Here, Sally’s joyful exploration of her growing abilities takes on a far more sombre tone. It was not so much that her powers had been growing, as it was that her condition was worsening. Her shifting perspective of the world, her ability to see corners and angles that nobody else could, had become such an innate part of her understanding of the world that she was losing track of what was solid and certain, and the strange gaps in between. As more days passed, more incidents such as the one with the bed occurred, where she would accidentally slip down a path nobody else could comprehend- and which she herself hadn’t even really noticed- and would wind up somewhere else. Just staying in one place became an act of supreme focus, as any lapse in concentration could result in a slip, as sudden as if the ground beneath her feet had vanished- because, of course, for her perspective it had. Finally, after months of isolation and hoping the situation would resolve itself, Sally’s mother and father reached out for help. They had always been paralysed by the question of whom they could possibly contact for help, but now things had gotten further out of hand than their previous state of being completely out of hand. Eventually, their cries for help caught the attention of The Mistholme Museum. You might expect that this occurred by some convoluted and obscure route that makes little to no sense, but actually it was quite simple: one day Sally wound up here, as oddities tend to. She got up from her family’s breakfast table and stumbled slightly, upon which she slipped through a crevice in the world’s makeup and found herself standing at the Curator’s desk. This being far from the strangest thing the Curator had encountered, they smiled at this confused little girl who had just appeared in their office and asked how they could help. This being far from the strangest thing Sally Song had encountered, she explained.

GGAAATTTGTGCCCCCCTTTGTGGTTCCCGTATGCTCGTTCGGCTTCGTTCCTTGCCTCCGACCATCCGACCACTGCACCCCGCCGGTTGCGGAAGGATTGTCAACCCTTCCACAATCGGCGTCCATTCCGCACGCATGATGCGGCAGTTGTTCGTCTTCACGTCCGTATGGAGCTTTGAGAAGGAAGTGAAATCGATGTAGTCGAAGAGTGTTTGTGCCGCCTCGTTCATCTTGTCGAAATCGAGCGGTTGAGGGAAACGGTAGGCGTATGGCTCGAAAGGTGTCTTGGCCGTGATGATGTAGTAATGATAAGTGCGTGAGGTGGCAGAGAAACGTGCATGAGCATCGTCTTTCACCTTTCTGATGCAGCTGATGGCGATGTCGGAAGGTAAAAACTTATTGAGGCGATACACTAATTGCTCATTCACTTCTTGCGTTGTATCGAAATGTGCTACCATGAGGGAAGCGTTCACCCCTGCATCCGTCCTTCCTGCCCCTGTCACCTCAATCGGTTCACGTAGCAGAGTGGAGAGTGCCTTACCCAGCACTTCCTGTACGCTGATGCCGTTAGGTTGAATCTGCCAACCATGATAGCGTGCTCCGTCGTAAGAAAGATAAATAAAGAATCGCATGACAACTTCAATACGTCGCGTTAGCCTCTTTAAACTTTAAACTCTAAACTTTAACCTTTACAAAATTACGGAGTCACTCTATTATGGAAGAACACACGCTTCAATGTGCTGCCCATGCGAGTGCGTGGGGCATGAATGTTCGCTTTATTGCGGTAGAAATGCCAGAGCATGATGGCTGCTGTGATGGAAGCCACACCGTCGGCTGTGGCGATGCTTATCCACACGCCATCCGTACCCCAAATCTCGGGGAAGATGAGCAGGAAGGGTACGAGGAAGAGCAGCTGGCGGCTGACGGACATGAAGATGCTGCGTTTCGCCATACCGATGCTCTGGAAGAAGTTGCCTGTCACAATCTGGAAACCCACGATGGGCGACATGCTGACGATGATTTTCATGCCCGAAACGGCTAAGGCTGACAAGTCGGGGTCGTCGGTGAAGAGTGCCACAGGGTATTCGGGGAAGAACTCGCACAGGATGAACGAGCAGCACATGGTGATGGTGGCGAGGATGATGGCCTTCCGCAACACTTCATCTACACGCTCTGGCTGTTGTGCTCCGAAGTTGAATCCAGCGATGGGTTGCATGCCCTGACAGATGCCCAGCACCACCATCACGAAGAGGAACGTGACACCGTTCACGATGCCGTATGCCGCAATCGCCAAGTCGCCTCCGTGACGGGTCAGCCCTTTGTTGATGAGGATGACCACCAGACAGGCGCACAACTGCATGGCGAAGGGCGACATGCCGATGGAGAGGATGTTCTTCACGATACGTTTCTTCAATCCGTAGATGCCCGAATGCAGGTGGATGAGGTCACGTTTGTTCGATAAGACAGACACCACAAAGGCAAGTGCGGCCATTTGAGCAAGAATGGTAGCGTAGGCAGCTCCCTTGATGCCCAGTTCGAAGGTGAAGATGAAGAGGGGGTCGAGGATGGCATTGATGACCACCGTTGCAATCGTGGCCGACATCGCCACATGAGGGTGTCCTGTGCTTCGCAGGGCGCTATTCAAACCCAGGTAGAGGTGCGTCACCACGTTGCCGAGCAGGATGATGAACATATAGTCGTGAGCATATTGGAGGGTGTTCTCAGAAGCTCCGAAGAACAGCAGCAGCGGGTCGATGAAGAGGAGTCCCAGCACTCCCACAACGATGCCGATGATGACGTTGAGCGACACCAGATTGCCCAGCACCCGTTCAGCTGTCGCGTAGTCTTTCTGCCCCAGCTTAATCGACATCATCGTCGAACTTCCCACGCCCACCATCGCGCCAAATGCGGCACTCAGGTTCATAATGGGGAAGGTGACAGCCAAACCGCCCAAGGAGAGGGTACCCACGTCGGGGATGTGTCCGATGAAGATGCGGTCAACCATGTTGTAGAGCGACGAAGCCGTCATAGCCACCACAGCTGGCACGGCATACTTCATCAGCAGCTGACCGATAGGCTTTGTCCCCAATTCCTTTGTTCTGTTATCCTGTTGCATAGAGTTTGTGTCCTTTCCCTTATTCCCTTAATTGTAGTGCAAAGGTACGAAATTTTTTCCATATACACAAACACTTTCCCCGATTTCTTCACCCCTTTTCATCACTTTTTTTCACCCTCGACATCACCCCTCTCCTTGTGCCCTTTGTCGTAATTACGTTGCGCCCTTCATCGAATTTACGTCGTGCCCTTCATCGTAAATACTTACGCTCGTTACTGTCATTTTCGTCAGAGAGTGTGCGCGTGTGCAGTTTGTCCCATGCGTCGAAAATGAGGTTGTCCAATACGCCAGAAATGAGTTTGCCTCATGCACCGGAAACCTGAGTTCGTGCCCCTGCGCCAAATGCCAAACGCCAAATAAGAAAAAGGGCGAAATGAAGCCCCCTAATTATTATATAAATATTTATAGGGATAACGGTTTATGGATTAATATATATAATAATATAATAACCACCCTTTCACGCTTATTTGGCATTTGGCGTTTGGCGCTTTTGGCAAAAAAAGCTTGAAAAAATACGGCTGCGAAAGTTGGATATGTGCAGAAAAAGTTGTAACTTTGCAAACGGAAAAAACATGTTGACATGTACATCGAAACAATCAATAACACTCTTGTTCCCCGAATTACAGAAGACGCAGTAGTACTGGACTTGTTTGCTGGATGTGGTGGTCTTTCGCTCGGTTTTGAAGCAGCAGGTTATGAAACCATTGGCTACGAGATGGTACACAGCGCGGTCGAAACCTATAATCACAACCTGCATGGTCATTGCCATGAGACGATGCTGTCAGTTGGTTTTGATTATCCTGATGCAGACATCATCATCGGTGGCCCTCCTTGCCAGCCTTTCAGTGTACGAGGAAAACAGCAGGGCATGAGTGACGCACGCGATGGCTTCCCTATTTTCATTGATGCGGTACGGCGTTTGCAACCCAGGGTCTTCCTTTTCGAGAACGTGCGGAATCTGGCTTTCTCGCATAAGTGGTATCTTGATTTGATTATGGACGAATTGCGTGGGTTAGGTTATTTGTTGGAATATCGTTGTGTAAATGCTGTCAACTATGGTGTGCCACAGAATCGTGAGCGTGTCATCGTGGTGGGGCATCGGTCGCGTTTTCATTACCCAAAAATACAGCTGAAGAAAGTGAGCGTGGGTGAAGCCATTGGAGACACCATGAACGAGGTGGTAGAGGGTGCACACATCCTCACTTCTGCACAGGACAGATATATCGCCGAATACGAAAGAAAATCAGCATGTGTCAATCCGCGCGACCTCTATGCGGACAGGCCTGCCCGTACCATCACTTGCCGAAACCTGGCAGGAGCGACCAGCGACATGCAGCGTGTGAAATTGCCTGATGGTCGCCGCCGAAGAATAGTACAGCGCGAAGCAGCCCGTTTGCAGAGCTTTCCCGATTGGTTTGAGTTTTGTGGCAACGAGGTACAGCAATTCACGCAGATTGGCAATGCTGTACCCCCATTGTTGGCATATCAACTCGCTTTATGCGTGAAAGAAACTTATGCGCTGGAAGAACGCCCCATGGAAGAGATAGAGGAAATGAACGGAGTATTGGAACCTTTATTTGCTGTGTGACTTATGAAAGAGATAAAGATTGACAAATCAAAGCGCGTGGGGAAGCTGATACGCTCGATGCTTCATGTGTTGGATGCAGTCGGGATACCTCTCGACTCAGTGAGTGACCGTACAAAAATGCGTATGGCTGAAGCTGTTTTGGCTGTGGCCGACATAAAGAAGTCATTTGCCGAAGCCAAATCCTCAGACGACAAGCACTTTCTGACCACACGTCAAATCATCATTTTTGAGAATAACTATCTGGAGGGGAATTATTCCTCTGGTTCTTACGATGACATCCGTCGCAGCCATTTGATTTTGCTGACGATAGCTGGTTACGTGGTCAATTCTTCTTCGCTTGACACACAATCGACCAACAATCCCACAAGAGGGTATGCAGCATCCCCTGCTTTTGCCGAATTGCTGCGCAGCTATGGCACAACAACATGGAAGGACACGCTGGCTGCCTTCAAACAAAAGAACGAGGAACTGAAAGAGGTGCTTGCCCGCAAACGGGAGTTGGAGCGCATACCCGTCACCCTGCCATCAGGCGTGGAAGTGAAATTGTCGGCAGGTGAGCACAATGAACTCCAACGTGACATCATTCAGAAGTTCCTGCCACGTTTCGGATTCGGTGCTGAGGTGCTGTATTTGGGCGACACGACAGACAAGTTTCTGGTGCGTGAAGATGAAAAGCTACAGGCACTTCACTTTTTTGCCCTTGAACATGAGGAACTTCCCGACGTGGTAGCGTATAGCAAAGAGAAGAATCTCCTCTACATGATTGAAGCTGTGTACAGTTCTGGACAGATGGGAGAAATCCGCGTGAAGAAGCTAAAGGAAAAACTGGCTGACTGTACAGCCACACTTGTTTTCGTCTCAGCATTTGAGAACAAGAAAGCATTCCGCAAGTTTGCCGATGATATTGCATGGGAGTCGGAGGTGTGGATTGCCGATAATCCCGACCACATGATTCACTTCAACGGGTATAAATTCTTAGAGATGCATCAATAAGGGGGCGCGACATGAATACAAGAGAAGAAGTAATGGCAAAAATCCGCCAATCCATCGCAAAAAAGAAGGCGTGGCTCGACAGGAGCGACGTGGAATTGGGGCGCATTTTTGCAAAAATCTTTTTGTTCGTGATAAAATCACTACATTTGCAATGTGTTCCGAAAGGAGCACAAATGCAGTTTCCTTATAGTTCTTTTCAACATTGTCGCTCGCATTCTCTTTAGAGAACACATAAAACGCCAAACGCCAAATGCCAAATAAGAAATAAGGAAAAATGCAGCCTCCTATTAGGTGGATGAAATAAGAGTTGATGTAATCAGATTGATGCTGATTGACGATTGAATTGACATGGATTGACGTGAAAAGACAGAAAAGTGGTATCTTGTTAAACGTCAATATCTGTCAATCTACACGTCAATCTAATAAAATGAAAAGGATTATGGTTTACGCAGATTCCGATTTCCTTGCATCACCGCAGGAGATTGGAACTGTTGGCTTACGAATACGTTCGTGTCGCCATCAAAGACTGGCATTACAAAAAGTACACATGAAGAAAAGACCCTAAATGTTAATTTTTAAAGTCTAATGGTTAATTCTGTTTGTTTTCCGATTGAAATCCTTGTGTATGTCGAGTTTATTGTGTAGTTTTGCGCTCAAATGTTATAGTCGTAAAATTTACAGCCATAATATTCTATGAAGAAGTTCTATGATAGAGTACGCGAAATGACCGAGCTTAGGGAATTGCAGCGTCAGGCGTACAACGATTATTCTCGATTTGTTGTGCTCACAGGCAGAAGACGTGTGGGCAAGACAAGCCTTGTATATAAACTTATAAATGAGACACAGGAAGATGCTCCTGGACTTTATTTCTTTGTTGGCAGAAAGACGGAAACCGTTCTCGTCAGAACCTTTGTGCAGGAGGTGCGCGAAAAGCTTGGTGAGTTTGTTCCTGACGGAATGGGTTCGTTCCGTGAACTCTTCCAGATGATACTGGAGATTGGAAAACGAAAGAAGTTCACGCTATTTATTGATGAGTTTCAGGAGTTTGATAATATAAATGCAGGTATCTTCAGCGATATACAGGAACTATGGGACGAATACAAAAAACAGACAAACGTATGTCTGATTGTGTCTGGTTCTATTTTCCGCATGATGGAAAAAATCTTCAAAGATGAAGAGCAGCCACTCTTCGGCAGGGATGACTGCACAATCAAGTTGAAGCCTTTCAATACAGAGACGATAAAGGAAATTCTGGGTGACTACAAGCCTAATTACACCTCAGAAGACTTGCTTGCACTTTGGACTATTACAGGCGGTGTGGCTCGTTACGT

Such a stroke of luck, such bizarre happenstance. It should have been the thing that turned this story around and gave the Song family a happy ending after such misery. Maybe, someday, it will. But for now, the Museum’s intervention was too late. The Research Department set about investigating Sally’s condition, the first of its kind they had seen. With enough time they might have been able to help her. But her condition was already so advanced that they could hardly run any tests at all before she inadvertently fell into the cracks of reality and wound up somewhere else. What little progress they made could never hope to keep up with the girl’s rapidly expanding perception of reality and its increasingly unpredictable consequences. Her parents were distraught, understandably, as their daughter began disappearing for hours, then days, eventually weeks at a time. It was as if they were getting awful previews of the day on which she would vanish and simply never return. But in those last few weeks, according to the Researchers who worked closely with Sally, the girl herself was calm. As her perception of reality grew, so did her understanding of the world around her. She was young, but by the end she seemed wise well beyond her years: she knew more of life than most who had lived ten times as long.